Nelson Police Department rolls out innovative restorative justice program
From the article in the Boundary Sentinel:
The Nelson Police Department is advocating for the introduction of a Restorative Justice program as an option to laying criminal charges when a crime has been committed.
Experiencing the Sycamore Tree course
from the article posted by Prison Fellowship England and Wales:
At the start of this year, I had the privilege of attending a Prison Fellowship ‘Sycamore Tree’ course in a women’s prison. I joined an experienced group facilitator and got to know several women who had committed crimes and were serving time.
Process evaluation of the Neighbourhood Justice Panels
from the report by Caroline Turely, et. al.:
Neighbourhood Justice Panels (NJPs) are a form of restorative justice (RJ) conferencing. NJP meetings aim to bring local victims and perpetrators together, using restorative and reparative approaches. The panel meetings are facilitated by trained local volunteers.
Call for restorative justice from South Wales Police commissioner Alun Michael
From the article in the South Wales Evening Post:
The commissioner of South Wales Police is calling on people in the criminal justice system to make so-called “restorative justice” an everyday part of their work.
The effect of restorative juvenile justice on future educational outcomes
from the paper by Iryna Rud, Chris Van Klaveren, Wim Groot & Henriëtte Maassen van den Brink:
...The Dutch restorative justice program Halt is targeted at juvenile first-time offenders aged between 12 and 18, who committed a non-violent crime. Halt is incorporated in the Dutch criminal justice system. The program aims to change behavior and attitudes of juvenile first- offenders by addressing their behavioral and development problems. The program explicitly emphasizes that it cooperates with schools to create a more safe living- and learning environment in which students can achieve better educational outcomes.
Gunman at my door: How one sentence saved my life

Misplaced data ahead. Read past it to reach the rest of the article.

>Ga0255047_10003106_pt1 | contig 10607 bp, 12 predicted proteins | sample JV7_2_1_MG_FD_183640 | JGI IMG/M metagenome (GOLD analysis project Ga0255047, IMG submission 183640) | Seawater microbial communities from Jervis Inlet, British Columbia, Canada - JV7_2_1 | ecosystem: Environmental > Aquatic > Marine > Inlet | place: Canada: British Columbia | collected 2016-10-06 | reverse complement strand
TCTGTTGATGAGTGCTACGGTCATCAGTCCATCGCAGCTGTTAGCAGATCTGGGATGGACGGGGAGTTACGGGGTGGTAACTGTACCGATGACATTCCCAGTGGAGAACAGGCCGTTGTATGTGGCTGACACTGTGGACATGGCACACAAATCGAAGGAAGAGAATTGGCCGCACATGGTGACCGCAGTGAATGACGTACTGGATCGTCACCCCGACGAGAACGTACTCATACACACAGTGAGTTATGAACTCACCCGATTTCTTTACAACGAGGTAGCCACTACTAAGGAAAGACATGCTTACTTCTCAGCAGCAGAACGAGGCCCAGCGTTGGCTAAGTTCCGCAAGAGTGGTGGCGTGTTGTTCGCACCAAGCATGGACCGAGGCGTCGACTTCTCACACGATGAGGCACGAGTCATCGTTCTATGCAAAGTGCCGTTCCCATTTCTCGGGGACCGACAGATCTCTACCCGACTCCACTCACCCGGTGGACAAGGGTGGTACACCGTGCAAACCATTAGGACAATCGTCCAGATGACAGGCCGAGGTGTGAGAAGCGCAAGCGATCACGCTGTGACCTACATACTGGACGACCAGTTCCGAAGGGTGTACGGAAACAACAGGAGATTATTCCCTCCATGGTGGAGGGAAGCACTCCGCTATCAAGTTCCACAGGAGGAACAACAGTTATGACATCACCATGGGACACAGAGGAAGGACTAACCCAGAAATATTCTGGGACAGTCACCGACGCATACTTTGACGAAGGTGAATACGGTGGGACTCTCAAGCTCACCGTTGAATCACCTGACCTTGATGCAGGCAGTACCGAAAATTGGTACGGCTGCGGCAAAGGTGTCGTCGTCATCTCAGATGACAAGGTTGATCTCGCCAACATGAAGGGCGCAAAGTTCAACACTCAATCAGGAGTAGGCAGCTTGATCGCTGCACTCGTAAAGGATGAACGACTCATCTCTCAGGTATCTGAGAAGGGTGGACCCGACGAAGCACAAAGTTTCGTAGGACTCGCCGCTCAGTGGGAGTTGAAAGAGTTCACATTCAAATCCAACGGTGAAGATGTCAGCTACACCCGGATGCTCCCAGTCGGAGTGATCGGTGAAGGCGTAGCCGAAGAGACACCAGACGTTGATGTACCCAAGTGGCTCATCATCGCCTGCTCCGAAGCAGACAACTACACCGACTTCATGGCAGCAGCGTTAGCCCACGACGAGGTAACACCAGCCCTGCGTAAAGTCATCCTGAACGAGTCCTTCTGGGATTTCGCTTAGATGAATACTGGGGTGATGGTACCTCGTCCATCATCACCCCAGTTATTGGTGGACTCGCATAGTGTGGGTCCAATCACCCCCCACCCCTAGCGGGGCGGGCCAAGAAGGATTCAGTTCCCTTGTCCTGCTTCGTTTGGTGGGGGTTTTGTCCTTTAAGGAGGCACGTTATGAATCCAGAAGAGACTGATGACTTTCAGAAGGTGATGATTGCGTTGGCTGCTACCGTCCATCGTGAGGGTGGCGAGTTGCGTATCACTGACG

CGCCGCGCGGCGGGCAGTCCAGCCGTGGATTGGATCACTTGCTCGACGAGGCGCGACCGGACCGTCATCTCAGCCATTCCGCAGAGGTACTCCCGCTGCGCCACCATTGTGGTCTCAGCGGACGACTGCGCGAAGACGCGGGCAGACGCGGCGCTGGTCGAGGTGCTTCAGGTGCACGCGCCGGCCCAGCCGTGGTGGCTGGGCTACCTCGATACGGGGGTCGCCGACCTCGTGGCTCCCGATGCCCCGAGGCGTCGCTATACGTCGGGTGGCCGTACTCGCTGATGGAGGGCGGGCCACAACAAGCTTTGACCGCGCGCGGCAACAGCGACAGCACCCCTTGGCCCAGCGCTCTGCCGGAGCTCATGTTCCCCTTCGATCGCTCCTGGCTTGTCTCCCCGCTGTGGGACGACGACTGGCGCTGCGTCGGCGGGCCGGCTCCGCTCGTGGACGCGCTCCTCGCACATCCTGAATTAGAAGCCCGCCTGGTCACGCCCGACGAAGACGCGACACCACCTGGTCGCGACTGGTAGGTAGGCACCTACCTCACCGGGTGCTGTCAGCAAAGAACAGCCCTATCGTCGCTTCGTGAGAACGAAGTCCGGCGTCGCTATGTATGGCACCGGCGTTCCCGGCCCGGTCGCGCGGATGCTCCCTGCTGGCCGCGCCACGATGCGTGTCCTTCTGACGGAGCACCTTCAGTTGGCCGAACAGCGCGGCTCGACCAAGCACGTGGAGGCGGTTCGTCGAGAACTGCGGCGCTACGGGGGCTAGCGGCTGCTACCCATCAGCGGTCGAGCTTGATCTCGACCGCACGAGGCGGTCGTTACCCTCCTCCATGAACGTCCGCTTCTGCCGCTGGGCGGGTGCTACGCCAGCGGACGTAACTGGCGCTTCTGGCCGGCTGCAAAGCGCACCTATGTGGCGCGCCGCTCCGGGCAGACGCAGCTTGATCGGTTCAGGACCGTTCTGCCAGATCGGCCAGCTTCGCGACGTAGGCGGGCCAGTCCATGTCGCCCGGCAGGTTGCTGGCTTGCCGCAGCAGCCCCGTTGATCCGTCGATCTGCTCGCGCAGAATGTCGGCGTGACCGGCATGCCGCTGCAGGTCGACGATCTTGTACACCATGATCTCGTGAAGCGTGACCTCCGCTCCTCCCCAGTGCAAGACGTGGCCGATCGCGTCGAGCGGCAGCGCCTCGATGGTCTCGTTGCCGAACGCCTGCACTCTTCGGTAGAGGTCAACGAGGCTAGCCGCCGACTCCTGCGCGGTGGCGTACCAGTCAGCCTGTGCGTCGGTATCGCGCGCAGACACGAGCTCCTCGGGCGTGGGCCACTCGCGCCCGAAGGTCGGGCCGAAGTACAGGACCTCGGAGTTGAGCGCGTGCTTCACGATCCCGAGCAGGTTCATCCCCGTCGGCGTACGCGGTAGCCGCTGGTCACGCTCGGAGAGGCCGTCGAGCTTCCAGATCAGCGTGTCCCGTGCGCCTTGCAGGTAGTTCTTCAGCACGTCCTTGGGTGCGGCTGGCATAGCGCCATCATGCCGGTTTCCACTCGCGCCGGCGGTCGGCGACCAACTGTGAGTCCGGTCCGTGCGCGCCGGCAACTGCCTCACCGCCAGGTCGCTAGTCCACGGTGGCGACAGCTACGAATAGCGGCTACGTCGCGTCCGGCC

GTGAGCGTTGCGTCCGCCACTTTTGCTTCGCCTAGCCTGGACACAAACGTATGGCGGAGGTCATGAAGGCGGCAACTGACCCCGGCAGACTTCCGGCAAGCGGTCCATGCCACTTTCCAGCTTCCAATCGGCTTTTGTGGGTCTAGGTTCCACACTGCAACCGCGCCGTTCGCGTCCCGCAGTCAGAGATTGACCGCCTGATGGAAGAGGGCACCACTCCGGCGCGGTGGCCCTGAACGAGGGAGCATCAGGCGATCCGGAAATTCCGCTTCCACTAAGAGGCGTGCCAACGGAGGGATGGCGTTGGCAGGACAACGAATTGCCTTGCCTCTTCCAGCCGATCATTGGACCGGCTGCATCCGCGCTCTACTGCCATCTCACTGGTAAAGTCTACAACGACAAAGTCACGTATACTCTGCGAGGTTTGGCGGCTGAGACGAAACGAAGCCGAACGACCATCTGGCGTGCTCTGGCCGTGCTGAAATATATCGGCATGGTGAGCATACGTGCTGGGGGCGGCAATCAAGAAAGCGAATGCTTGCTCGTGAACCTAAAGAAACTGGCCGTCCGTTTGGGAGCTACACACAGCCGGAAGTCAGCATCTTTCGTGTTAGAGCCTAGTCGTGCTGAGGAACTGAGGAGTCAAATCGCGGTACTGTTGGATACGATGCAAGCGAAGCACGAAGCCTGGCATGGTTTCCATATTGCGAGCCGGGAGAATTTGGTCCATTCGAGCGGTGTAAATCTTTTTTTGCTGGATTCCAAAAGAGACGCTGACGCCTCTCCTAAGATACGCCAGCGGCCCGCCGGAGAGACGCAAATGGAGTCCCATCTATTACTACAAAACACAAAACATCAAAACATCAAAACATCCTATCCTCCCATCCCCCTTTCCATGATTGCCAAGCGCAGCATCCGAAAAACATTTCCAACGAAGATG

from the article by Prison Fellowship England & Wales:
Robert*, a Prison Fellowship volunteer on our Sycamore Tree programme, shares with us how he was determined to turn a few moments of terror at gunpoint into a life-changing meeting of restoration.
Restorative justice can drastically reduce need to restrain young offenders
from the article in the Guardian:
The use of restraint in secure children's homes and young offender institutions is on the rise, but a children's home in Exeter is bucking the trend through a new method of resolving disputes. Atkinson Secure Children's Home has seen a 91% decrease in the use of restraint by using restorative justice – a technique which facilitates communication between victims and perpetrators involved in conflict.
Mark to help restorative schemes
from the article on The Star:
Schemes which use restorative justice to bring victims and criminals together can now be judged against a series of a n ational standards and a quality mark.
The Restorative Justice Council (RJC) has introduced the Restorative Service Quality Mark (RSQM) which is backed by the Ministry of Justice.
Rounding up 2013 for restorative justice: What lies ahead
from the article by Theo Gavrielides on Restorative Justice for All:
It is safe to claim that restorative justice (RJ) has now made it onto the criminal justice agenda worldwide. Indeed, some wish to see it in a more prominent place, others continue to cast doubt about its effectiveness. In the UK, the interest in RJ peaked in 2002-3 when the Home Office opened the ‘Restorative Justice Unit’ and launched a consultation on whether RJ should be included more formally into the adult criminal justice system. Despite overwhelming support and the publication of one of the most thorough and supportive government funded evaluation reports on RJ (Sherman and Strang, 2007), the interest soon waned and along with it the Home Office Unit and their policy and legislative plans.
Chief constable: Restorative justice means I can now encourage family members to report crime
from the article in the Northern Echo:
A Chief constable pledged his commitment to restorative justice schemes after admitting the approach means he now feels comfortable encouraging relatives to report crimes.
Restorative justice, which allows victims to meet offenders and discuss the impact of crime, is being increasingly used to tackle crimes and anti-social behaviour in the North-East after research proved it can cut reoffending by up to 27 per cent.